Governance Research Digest – July 2012
This publication intends to build a more profound understanding of how governance works in the Baltic States, and to develop suggestions for how to implement world class standards in the Baltic region. It looks at four interlinked aspects of State-owned Enterprises (SOEs) governance: public perceptions; individual SOE rankings; an examination of board structures; and an analysis of the legal and institutional framework.
- There is considerable public dissatisfaction with SOE governance and SOE performance in the Baltic region.
- The issue of SOE governance and SOE performance has the potential to become politically inflammatory if a scandal or financial duress should emerge.
- Governance practices pose both an economic and a political risk.
- One can clearly identify SOEs that are leaders and SOEs that are not.
- The leaders are rapidly approaching world-class standards of governance.
- These SOEs show that modern and professional governance practices are possible in the Baltics. They should serve as models for other SOEs in the region.
- Unfortunately, many SOEs are still far removed from good practice, much less best practice.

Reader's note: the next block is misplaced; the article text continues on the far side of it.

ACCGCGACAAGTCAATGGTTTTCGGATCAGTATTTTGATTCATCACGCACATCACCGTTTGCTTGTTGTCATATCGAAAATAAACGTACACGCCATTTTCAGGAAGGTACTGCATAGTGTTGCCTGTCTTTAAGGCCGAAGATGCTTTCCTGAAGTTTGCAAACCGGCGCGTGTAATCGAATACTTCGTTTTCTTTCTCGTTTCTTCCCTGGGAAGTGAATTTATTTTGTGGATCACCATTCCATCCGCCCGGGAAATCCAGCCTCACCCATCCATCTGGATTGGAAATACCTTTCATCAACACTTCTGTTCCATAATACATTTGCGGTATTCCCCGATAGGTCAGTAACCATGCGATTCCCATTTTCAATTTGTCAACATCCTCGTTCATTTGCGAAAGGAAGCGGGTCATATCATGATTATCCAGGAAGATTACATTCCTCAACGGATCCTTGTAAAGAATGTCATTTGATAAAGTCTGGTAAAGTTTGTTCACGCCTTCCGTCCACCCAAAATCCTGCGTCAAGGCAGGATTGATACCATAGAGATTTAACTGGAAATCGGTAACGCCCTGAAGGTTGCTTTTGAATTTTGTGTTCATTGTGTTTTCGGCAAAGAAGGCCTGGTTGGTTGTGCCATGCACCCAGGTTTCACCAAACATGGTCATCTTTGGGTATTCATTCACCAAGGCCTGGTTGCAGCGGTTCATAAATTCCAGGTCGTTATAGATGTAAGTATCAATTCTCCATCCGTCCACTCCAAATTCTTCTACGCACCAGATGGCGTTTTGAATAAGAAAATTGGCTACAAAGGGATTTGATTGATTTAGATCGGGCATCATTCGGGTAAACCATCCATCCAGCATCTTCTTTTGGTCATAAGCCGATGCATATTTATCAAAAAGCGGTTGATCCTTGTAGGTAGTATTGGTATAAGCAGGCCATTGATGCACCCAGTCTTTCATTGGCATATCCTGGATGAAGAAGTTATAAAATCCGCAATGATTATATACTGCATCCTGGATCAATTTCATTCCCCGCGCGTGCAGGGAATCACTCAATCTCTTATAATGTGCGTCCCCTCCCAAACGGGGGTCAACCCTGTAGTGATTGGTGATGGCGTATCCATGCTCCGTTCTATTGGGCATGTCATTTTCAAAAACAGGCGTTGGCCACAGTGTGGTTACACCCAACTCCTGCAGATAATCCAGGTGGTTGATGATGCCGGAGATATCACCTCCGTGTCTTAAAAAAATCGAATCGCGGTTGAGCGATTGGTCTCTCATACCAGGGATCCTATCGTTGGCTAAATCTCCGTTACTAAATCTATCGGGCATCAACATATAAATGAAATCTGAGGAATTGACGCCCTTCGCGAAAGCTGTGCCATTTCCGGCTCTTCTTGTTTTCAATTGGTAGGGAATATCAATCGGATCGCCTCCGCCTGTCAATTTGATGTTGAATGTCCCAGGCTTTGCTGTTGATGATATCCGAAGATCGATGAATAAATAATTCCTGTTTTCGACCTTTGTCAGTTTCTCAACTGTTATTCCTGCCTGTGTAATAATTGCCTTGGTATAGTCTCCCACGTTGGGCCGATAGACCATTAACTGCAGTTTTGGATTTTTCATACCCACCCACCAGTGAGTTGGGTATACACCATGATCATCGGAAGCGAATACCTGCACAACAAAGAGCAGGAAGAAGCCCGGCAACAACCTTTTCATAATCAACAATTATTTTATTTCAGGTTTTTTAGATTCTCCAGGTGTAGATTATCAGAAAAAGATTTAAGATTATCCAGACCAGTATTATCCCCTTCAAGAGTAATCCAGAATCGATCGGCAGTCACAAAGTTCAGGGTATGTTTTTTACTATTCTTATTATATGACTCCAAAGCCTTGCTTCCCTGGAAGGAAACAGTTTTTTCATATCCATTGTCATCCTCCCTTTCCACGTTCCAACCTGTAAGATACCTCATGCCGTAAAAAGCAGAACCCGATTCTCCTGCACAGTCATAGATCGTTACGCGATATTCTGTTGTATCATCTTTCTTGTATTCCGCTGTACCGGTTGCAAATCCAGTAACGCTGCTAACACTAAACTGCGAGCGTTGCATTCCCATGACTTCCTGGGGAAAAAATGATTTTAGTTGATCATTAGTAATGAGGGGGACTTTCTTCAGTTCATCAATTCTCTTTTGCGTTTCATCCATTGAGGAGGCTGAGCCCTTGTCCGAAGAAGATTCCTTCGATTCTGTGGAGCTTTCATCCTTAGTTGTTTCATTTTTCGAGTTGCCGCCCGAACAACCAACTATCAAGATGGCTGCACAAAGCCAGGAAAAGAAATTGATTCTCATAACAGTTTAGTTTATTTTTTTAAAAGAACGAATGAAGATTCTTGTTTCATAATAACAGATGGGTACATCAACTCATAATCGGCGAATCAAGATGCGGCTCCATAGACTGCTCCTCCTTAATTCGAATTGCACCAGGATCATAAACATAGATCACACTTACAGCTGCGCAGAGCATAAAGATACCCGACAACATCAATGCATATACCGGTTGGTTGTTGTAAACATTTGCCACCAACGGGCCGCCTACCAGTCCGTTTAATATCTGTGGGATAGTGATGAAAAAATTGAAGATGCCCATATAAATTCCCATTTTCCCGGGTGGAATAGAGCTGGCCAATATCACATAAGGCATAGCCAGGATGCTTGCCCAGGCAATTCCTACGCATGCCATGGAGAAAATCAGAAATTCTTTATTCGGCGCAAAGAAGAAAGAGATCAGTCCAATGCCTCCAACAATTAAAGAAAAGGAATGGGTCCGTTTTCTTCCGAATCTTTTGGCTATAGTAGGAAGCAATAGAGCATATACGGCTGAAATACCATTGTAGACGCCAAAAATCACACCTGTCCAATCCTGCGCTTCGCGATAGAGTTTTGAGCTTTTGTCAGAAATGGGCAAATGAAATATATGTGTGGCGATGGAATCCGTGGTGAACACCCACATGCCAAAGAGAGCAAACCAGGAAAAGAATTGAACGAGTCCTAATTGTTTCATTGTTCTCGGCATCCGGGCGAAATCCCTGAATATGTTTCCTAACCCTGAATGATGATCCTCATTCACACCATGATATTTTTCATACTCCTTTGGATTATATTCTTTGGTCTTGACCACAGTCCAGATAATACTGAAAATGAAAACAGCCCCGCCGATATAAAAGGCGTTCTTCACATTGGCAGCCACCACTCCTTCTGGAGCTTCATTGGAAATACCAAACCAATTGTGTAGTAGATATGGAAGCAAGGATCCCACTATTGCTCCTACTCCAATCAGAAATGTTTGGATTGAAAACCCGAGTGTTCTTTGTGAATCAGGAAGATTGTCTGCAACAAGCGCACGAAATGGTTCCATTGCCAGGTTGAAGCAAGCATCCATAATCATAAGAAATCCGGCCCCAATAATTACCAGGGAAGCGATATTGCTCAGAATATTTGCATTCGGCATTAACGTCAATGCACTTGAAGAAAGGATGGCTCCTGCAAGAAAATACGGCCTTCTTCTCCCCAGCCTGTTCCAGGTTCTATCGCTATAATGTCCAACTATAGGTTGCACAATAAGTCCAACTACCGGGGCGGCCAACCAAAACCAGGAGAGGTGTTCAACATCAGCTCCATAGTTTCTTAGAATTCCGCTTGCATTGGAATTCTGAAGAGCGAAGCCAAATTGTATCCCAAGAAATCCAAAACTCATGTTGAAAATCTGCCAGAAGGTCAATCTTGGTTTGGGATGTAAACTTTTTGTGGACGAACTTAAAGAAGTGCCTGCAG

- The report identifies both areas of strength and areas of weakness where governance practices could improve.
- All SOEs will benefit from a governance improvement plan and a concerted governance improvement effort.
- The state itself will likely reap significant benefits in terms of the efficiency and effectiveness of its SOE oversight.
- In some cases financial reporting is comparable to world class practice.
- However, in most SOEs the control environment is compromised by the absence of a direct reporting relationship between the internal auditor and independent board members or an independent audit committee.
- Audit committees are either missing, or are constituted only to comply with formal requirements.
- Civil servant board members are stretched beyond what can be reasonably expected of them, leaving the state’s capacity for oversight dangerously weak.
- Many boards are fiefdoms of ministries or political parties leaving SOEs vulnerable to political influence.
Baltic Institute of Corporate Governance